3. Actually, there must be at least a few intelligent IBOs in Amway who can follow an argument, and who can see the validity of the many criticisms and complaints concerning Amway that have been raised here and at many other website blogs.

    So, how do they intellectually process what they read here? Since they aren't stupid, they MUST see that a great deal of the criticism of Amway presented at anti-Amway blogs is solid and based on real experience. Are they just closing their eyes to the truth, and pretending that they haven't heard it?

    I'm not talking about the majority of basically stupid IBOs who have joined Amway because they simply don't know any better, and who can't follow a logical argument. Those freaks are hopeless cases. They'll become CORE lifers in Amway, and die broke making their up-line rich.`

    But what about the intelligent IBOs? Some will quit, certainly, but others will hang on, spending cash month after month on a half-assed MLM racket in which 99% of the participants fail. What excuse do they have? What's driving them to act like lunatics?

    1. Anonymous,

      What you are describing is very similar to multiple personality disorder (I was tempted to make a post about it, but it would have to be satirical since it wouldn't apply to 99.99% of MLMers). If an IBO is able to be rational enough to consider someone else's point of view and still be completely indoctrinated, then there would have to be a significant rift in their psyche. The two positions held on MLM are far too polarized for someone to play the middle ground.

      I have seen one or two posts where someone suggested they knew it was a scheme, and yet continued to play along because it "Helped their other business", and they "Liked the camaraderie". One person even admitted that they were making nothing in Amway, but continued to press on because they were successful in other types of business and believed in the "teaching". These posters, in my opinion, are cogs in the machine and are not honest for a few reasons:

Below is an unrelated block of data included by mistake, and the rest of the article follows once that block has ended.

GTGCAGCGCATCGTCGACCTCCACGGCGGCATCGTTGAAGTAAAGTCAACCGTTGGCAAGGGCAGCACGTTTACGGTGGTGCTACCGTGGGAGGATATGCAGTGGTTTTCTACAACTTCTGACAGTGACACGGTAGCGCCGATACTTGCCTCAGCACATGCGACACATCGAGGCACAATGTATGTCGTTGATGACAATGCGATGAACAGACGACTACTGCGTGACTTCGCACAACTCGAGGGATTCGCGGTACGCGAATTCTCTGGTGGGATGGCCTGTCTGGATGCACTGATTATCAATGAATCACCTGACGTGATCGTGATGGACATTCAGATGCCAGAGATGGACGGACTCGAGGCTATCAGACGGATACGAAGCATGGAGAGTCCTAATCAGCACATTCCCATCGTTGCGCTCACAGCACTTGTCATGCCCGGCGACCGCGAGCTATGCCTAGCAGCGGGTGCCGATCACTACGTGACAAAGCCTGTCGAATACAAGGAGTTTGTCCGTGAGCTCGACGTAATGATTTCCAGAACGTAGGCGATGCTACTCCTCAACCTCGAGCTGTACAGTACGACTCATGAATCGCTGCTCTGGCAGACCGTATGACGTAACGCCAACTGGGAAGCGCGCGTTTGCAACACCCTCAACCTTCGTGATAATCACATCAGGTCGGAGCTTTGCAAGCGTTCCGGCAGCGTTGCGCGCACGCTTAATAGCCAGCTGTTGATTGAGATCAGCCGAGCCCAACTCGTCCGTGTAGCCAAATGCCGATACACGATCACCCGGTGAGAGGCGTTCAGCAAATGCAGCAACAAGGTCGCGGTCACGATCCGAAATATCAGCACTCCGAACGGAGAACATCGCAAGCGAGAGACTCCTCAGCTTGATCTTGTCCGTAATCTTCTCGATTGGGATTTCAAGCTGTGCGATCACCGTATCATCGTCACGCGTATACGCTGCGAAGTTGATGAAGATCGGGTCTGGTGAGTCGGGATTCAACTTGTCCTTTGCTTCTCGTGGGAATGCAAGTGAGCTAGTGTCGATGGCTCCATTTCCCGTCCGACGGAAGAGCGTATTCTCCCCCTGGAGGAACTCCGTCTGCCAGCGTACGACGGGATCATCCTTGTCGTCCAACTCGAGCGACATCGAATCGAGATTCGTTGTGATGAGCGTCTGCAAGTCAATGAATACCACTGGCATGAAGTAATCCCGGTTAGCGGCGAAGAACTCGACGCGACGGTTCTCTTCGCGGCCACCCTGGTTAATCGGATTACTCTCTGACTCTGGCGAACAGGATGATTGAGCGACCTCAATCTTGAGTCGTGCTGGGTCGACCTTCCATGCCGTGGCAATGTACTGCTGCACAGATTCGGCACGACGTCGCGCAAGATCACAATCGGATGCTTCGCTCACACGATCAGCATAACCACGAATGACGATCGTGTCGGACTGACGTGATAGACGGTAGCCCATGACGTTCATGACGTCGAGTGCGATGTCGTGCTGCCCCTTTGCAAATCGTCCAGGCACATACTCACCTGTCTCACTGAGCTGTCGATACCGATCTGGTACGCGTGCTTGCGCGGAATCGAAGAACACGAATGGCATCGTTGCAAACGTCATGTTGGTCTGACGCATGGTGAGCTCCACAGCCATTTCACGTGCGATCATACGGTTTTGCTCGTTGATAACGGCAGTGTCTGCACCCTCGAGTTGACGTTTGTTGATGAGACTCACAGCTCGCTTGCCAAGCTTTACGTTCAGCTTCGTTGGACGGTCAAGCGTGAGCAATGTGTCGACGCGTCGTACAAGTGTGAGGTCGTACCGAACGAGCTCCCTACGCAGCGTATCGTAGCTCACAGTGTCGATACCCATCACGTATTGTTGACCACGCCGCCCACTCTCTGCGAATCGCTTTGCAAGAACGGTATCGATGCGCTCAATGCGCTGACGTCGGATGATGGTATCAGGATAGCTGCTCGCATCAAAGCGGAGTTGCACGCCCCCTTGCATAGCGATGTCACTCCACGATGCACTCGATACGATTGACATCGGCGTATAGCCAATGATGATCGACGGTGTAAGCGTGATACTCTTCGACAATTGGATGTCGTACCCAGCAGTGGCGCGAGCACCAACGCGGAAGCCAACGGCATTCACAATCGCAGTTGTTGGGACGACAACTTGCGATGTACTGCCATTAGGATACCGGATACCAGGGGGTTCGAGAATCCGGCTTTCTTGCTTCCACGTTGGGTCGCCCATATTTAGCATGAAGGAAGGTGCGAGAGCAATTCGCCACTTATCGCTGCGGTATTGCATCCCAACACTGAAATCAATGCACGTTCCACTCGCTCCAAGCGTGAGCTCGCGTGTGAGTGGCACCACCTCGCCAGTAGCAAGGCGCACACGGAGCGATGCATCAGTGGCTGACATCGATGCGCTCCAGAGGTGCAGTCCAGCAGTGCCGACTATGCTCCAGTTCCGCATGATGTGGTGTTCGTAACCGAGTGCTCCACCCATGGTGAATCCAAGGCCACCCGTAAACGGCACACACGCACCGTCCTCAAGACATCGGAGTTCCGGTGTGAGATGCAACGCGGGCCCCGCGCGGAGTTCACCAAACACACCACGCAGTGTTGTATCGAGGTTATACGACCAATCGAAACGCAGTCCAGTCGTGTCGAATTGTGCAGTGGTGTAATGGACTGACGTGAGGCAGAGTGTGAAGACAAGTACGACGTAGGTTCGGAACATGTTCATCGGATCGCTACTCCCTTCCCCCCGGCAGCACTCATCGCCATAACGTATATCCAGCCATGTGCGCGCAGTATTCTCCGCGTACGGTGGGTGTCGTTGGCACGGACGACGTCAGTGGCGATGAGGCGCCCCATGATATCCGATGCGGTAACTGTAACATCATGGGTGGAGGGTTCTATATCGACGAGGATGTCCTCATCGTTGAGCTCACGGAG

1. How can someone be a legitimate business owner with successful companies, and also attempt to make a business with MLM? They would understand that the opportunity is virtually non-existent and their money would be used on a non-productive part of the "business" (tools, training, inferior website). It seems ludicrous that someone who is successful, and understands overhead, profit margins, and tax laws, could possibly be swept up by something like MLM.

      2. Why would a successful business owner need "Motivational Training", or the "Supportive atmosphere", if they are already successful business owners? For that matter, why not hire a life coach or someone who can help focus on their psychological needs personally instead of joining some cult-like group? Why would they spend so much extra money on this form of mindset training, instead of the verified or certified sources that already exist? This again seems to be ludicrous logic, and makes me believe these people are lying.

      I've seen smart people do stupid things, but this seems absolutely ridiculous. There is nothing redeeming about sucking away money on MLM for the motivational crap, especially if you have been to one of their seminars, because there are many better resources available. I have posed questions to these grey area MLMers and none of them have been able to respond.